U.S. Army’s Space and Missile Defense Command/Army Forces Strategic Command deployed and activated into space on Oct. 24, the Kestrel Eye microsatellite. Kestrel Eye is a 10 kg, 30.5×10.2×10.2 cm, visible-imagery satellite developed by Maryland Aerospace Inc designed to provide near real-time images to the tactical-level ground Soldier.
Capable of producing 1.5-meter resolution imagery, Kestrel Eye’s data will be downlinked directly to the same Warfighter via a data relay network that is also accessible by other Warfighters in theater without any continental United States (CONUS) relay or data filtering. “Kestrel Eye held the promise of providing on-demand imagery of any spot on earth for the Army, something that had never been available before. And the projected price for a single Kestrel Eye satellite indicated that the acquisition of a large number of satellites to enable persistent coverage could be acceptable.”
Army SMDC focus is on demonstrating the utility of nanosatellites and microsatellites for the warfighter.
SNaP – SMDC Nanosatellite was launched in August 2015 consisting of 5kg mass cube satellite, $500K each, 5 times the data rate of SMDC-One, 3 Axis Stabilization and Propulsion. “This is a Joint Capabilities Technology Demonstration that will focus on voice and data communications beyond line of sight and improved access to high value information.”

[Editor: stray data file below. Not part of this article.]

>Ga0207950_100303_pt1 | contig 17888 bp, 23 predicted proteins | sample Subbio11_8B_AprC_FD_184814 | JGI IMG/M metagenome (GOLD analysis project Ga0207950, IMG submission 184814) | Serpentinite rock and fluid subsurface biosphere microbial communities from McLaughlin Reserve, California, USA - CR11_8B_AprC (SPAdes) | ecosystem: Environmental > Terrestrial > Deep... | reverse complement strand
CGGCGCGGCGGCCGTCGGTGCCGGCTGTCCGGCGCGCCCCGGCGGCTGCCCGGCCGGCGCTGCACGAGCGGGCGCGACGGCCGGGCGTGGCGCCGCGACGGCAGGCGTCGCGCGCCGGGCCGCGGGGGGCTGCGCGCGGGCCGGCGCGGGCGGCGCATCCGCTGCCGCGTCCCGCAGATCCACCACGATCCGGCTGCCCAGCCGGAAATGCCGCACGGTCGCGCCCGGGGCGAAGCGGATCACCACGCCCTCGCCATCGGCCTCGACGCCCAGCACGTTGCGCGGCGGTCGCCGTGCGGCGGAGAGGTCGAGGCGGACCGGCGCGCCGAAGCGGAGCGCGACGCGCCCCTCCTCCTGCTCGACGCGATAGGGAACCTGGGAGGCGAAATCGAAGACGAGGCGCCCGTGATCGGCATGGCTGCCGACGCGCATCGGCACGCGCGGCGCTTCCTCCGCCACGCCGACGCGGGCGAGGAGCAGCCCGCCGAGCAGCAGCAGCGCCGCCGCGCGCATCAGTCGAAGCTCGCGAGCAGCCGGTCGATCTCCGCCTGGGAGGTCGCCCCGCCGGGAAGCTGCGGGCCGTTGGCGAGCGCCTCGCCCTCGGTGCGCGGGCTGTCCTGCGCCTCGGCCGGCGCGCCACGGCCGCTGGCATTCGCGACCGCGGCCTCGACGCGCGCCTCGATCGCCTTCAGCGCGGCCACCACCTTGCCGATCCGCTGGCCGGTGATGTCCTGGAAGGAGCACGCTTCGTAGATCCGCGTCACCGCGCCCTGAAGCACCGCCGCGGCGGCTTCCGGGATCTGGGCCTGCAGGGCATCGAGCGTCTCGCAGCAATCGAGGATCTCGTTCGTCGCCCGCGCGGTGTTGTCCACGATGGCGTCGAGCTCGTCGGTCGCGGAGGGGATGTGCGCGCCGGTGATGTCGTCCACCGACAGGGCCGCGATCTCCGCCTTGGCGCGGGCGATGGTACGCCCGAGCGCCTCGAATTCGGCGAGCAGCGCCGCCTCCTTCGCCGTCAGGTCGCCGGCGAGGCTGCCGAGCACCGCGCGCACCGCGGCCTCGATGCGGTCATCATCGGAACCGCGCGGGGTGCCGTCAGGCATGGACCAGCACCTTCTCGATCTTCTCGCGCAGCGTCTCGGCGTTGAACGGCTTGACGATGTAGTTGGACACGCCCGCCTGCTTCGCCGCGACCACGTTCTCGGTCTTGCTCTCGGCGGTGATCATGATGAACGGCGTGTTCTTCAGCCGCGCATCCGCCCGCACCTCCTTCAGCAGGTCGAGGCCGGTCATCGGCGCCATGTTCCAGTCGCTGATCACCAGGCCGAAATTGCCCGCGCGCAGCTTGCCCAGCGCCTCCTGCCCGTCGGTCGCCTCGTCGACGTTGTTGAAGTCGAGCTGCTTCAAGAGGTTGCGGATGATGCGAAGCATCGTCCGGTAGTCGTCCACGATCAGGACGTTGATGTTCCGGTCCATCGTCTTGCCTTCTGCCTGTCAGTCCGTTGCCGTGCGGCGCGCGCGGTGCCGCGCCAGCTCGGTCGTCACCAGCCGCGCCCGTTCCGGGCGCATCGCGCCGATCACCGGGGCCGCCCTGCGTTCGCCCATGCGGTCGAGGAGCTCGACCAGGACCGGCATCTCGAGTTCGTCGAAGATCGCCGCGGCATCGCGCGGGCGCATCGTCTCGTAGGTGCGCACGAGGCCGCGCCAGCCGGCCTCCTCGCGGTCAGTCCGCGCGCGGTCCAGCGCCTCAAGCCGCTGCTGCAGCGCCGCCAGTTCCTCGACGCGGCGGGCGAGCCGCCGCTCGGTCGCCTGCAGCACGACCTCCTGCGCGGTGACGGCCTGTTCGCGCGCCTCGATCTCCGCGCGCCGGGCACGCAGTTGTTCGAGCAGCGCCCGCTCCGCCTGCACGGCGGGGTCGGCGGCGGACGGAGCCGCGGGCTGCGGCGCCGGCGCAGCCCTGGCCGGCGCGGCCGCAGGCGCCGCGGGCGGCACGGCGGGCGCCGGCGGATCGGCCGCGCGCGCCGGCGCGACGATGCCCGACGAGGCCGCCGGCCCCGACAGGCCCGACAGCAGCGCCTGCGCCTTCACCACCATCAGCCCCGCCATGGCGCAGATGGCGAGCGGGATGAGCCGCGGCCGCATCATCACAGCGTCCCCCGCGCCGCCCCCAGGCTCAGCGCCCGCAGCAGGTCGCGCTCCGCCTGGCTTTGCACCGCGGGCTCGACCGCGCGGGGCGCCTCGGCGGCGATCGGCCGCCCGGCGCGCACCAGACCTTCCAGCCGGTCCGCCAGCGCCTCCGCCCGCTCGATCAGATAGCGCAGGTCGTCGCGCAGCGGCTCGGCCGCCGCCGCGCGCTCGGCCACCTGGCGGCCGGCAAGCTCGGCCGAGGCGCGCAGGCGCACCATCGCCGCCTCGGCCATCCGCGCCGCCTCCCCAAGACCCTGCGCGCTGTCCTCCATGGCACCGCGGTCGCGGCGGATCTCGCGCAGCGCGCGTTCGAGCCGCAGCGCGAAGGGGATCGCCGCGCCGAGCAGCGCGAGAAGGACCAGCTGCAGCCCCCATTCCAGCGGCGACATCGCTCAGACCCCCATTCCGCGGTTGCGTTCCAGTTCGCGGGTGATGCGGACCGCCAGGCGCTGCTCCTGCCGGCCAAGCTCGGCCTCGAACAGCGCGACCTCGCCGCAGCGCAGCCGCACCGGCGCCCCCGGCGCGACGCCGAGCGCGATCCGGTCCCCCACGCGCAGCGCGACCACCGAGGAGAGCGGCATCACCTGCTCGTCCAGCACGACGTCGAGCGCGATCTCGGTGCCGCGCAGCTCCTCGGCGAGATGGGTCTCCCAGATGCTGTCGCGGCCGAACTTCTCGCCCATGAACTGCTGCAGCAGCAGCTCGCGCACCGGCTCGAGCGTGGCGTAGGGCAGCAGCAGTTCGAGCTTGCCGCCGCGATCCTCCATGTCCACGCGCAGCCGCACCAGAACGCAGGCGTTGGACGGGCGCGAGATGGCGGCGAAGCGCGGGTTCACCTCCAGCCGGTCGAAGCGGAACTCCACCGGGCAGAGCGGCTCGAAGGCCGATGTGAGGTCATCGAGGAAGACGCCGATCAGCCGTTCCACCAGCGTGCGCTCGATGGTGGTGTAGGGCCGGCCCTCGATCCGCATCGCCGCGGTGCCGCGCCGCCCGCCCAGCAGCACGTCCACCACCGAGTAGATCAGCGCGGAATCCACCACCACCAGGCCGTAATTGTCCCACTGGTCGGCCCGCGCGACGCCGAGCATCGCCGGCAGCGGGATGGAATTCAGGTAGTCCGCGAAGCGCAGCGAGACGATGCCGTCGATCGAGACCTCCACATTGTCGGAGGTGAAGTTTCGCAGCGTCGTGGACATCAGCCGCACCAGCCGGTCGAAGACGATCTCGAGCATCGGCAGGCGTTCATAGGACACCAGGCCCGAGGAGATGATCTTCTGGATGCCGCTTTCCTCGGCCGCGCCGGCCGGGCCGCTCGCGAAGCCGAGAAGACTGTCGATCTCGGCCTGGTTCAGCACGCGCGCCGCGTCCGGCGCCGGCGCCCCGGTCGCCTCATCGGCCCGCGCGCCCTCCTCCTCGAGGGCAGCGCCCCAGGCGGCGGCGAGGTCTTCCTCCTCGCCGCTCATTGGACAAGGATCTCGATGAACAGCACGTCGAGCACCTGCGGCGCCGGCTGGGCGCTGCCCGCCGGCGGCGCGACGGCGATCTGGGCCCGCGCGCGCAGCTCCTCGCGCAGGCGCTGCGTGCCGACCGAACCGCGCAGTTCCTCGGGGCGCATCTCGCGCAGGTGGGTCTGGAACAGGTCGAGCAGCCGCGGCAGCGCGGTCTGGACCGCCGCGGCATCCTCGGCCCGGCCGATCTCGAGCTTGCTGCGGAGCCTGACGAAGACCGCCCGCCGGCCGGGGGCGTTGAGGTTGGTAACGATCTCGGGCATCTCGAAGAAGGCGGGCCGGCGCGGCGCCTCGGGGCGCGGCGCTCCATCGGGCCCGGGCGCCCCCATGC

“Nanosatellites in low-Earth orbit are traveling approximately 17,000 mph and are about the size of a football which makes them very survivable,” Thomas E. Webber, director, SMDC Technical Center Space and Strategic Systems Directorate said. “Providing the ability for our warfighter to communicate in an environment where traditional SATCOM is unavailable can literally be the difference between life and death.”